For the majority of future mothers who experience mild to debilitating back pain during and after pregnancy, Redmond physical therapist Maureen Madden offers some encouraging news:
Education and exercise therapy have proven effective in reducing back pain for most expecting mothers.
According to a 2014 article in the Journal of Orthopaedic and Sports Physical Therapy, a physical therapist-directed exercise regimen that focuses on the muscles around the spine and pelvic floor – a program that includes strength training, aerobic exercise and balance training – can greatly benefit the approximately 2.5 million women who experience lower-back pain related to pregnancy each year.
“While some back discomfort is normal during pregnancy, the pain shouldn’t keep you from your usual daily activities,” said Madden, owner of PT Pro in Redmond. “If the pain or discomfort is such that it’s impeding your ability to live your life, a physical therapist can guide you toward exercises, advice and a personalize treatment program that offers relief.”
According to Madden, the added weight of pregnancy, coupled with the release of hormones that relax the ligaments in the pelvis, lead to strain in the hips, pelvis and lower-back. Diagnosing the exact cause of pain, however, is essential in determining the safest and most effective treatment paths for pregnant and postpartum moms.
Following a thorough examination, a physical therapist may offer the following treatment options:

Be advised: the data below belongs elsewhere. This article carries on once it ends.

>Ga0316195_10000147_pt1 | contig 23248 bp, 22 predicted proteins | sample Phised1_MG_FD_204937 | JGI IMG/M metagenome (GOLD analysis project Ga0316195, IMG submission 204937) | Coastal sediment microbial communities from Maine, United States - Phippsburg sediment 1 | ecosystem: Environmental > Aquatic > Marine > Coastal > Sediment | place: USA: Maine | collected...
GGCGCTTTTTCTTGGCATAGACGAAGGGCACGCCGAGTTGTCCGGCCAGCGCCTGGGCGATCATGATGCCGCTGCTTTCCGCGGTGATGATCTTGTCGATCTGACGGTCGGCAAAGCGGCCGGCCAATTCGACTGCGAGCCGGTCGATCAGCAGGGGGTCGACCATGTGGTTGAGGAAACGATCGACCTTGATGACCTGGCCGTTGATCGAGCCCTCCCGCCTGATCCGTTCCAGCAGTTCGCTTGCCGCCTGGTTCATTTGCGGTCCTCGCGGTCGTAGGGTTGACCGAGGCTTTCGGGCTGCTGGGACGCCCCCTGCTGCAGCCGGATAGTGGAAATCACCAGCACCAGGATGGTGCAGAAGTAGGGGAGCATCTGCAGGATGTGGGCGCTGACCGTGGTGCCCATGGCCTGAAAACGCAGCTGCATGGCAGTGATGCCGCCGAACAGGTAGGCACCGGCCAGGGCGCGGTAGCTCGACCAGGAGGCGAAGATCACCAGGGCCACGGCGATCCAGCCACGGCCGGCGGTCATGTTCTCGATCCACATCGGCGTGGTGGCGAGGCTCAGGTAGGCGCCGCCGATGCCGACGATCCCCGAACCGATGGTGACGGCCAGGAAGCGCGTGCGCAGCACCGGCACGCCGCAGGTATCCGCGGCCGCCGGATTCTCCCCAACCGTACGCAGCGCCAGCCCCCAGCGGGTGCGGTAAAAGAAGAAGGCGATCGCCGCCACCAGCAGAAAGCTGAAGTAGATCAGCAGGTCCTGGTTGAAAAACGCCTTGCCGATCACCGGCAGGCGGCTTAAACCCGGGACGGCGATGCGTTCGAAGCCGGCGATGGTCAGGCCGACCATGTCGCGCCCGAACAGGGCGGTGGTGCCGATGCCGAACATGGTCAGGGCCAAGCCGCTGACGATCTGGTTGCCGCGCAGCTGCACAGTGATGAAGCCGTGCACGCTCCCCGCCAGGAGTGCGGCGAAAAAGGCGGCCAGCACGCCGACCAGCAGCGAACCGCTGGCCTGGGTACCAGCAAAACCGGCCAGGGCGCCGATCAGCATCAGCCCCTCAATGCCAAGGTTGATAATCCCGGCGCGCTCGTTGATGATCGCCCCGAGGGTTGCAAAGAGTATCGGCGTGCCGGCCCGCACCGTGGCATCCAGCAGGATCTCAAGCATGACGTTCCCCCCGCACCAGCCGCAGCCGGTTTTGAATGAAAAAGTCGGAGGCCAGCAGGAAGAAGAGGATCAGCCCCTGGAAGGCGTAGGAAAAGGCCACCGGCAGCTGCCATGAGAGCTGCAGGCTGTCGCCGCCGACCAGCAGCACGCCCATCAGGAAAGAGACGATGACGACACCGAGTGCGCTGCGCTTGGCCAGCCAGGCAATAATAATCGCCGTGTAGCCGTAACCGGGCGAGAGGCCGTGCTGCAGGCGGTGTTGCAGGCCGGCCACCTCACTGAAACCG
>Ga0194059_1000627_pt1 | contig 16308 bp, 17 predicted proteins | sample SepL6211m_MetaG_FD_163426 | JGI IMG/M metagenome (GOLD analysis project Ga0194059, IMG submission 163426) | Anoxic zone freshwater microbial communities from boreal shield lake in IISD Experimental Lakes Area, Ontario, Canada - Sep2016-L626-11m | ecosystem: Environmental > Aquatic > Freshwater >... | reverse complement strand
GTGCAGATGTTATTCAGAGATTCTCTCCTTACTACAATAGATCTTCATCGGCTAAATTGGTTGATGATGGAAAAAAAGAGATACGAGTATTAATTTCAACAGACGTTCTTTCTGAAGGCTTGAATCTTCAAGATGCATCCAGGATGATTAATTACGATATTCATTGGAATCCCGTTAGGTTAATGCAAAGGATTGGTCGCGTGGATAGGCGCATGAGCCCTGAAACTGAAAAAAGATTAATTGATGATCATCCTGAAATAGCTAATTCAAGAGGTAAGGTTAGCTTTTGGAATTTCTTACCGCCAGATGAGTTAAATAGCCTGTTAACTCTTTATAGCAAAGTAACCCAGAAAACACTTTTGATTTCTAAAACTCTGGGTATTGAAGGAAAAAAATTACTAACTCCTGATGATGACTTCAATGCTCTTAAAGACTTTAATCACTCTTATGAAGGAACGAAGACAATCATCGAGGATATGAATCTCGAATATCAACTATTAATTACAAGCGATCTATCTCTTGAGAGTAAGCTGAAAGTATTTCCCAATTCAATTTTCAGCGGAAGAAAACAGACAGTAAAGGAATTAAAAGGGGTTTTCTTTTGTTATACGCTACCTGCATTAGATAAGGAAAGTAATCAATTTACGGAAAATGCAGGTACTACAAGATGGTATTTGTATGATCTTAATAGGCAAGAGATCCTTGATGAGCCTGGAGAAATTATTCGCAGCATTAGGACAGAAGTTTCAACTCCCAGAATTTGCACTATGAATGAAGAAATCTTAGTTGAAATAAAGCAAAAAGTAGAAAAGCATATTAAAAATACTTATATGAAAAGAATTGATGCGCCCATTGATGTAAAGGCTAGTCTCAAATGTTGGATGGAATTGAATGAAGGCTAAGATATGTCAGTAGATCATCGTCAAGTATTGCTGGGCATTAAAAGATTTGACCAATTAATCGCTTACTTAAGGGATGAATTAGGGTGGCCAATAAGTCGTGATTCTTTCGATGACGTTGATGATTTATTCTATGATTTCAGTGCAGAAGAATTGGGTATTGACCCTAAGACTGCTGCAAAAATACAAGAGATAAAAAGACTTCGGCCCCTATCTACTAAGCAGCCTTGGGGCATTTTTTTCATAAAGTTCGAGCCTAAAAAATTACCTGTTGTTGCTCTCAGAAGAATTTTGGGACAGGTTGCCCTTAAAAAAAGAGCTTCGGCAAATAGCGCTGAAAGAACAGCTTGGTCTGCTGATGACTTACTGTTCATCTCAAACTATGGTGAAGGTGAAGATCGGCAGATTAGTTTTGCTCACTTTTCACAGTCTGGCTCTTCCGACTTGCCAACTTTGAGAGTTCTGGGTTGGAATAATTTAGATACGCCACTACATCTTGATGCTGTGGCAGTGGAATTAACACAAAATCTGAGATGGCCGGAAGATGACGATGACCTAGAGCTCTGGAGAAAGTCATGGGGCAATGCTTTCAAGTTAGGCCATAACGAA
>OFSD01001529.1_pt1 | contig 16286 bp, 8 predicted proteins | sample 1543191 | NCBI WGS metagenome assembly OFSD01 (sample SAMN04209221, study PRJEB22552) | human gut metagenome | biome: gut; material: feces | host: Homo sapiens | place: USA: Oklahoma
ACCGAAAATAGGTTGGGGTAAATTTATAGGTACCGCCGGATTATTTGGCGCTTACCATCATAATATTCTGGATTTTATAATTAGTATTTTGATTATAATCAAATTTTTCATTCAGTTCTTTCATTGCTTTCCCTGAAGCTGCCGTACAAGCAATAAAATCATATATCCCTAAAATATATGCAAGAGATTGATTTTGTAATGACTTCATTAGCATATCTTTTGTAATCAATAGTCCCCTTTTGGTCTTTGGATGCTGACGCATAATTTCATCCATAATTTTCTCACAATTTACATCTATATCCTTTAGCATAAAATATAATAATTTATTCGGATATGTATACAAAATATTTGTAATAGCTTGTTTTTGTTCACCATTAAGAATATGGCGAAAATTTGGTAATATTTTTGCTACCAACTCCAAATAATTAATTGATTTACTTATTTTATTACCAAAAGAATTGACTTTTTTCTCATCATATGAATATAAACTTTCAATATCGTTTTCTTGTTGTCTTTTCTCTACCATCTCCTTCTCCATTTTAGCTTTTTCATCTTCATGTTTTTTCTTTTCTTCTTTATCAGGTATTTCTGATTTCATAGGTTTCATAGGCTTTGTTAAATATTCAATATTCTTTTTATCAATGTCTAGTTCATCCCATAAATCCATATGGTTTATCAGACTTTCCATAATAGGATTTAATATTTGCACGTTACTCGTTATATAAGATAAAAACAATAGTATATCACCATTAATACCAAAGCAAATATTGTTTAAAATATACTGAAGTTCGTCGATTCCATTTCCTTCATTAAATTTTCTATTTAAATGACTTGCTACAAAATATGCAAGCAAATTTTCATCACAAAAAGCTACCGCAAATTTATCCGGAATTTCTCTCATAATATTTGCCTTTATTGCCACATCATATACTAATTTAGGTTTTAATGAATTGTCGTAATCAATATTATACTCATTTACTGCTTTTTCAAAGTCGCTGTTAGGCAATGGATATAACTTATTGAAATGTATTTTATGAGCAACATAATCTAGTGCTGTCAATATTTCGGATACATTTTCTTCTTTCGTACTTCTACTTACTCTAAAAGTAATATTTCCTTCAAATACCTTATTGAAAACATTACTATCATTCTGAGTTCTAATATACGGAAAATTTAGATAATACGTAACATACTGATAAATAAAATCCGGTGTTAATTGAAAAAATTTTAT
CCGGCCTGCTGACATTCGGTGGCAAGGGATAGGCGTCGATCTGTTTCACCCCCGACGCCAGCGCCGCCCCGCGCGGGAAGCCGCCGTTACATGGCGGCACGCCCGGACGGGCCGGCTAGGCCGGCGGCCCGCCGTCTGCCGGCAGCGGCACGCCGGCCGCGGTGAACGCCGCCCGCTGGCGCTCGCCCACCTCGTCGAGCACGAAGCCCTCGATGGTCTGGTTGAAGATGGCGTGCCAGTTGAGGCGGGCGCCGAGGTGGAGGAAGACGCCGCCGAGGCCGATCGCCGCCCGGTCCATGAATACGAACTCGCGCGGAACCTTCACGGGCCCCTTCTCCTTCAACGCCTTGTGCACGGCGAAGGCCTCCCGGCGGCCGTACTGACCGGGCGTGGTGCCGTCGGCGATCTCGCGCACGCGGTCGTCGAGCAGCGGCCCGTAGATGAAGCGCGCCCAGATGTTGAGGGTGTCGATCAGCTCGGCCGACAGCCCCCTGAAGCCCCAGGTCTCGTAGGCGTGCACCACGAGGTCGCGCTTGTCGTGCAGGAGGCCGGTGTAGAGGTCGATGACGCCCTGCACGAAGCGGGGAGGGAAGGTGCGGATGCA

Stabilization Exercises: As hormones relax the ligaments, stronger muscles can help stabilize the pelvis and lower-back. A physical therapist can teach women safe and effective exercises that specifically target the muscles in this region of the body – exercises that can often be performed at home.
Stretching: Along with strength exercises, stretching the muscles around the hips, pelvic floor and back can also help relieve pain and discomfort.
Aerobic Exercise: The American College of Obstetricians and Gynecologists (ACOG) suggests expecting moms exercise for 15 minutes three to four times per week, at a heart rate of 140 beats per minute. A physical therapist will help identify aerobic exercises, like walking, swimming, yoga, etc., that are both safe and effective.
Other Options: A physical therapist may decide that other treatment options, such as manual therapy or braces, might be effective based on one’s specific diagnosis.
“Movement is often key to relief, and as physical therapists, we not only treat expecting mothers, but we help them alter the way they perform everyday tasks in order to reduce pain,” Madden said. “We show patients how to improve posture and better manage their average daily activities, and we educate them on why such changes are effective.”